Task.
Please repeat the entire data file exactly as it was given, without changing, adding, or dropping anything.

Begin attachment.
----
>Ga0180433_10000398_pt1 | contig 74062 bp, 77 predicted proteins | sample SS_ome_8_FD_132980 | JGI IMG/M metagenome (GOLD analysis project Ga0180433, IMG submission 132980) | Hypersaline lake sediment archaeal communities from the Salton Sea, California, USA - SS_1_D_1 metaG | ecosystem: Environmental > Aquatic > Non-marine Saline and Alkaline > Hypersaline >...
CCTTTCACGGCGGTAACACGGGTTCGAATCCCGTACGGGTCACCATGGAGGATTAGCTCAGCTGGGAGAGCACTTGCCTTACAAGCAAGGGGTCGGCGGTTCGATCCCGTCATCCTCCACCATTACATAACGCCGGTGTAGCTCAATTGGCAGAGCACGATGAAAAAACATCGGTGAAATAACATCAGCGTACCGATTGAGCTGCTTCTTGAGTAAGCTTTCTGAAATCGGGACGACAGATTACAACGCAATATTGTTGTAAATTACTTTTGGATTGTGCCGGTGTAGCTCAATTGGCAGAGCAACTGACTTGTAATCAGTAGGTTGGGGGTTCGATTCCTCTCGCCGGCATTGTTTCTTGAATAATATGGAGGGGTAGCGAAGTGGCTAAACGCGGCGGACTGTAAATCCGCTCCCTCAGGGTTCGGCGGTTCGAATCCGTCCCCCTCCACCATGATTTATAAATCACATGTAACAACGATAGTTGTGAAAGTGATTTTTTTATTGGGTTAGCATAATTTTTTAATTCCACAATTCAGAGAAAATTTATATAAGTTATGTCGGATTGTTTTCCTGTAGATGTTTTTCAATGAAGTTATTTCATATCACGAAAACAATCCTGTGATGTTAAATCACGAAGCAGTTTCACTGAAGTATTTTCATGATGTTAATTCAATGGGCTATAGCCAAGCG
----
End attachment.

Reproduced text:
>Ga0180433_10000398_pt1 | contig 74062 bp, 77 predicted proteins | sample SS_ome_8_FD_132980 | JGI IMG/M metagenome (GOLD analysis project Ga0180433, IMG submission 132980) | Hypersaline lake sediment archaeal communities from the Salton Sea, California, USA - SS_1_D_1 metaG | ecosystem: Environmental > Aquatic > Non-marine Saline and Alkaline > Hypersaline >...
CCTTTCACGGCGGTAACACGGGTTCGAATCCCGTACGGGTCACCATGGAGGATTAGCTCAGCTGGGAGAGCACTTGCCTTACAAGCAAGGGGTCGGCGGTTCGATCCCGTCATCCTCCACCATTACATAACGCCGGTGTAGCTCAATTGGCAGAGCACGATGAAAAAACATCGGTGAAATAACATCAGCGTACCGATTGAGCTGCTTCTTGAGTAAGCTTTCTGAAATCGGGACGACAGATTACAACGCAATATTGTTGTAAATTACTTTTGGATTGTGCCGGTGTAGCTCAATTGGCAGAGCAACTGACTTGTAATCAGTAGGTTGGGGGTTCGATTCCTCTCGCCGGCATTGTTTCTTGAATAATATGGAGGGGTAGCGAAGTGGCTAAACGCGGCGGACTGTAAATCCGCTCCCTCAGGGTTCGGCGGTTCGAATCCGTCCCCCTCCACCATGATTTATAAATCACATGTAACAACGATAGTTGTGAAAGTGATTTTTTTATTGGGTTAGCATAATTTTTTAATTCCACAATTCAGAGAAAATTTATATAAGTTATGTCGGATTGTTTTCCTGTAGATGTTTTTCAATGAAGTTATTTCATATCACGAAAACAATCCTGTGATGTTAAATCACGAAGCAGTTTCACTGAAGTATTTTCATGATGTTAATTCAATGGGCTATAGCCAAGCG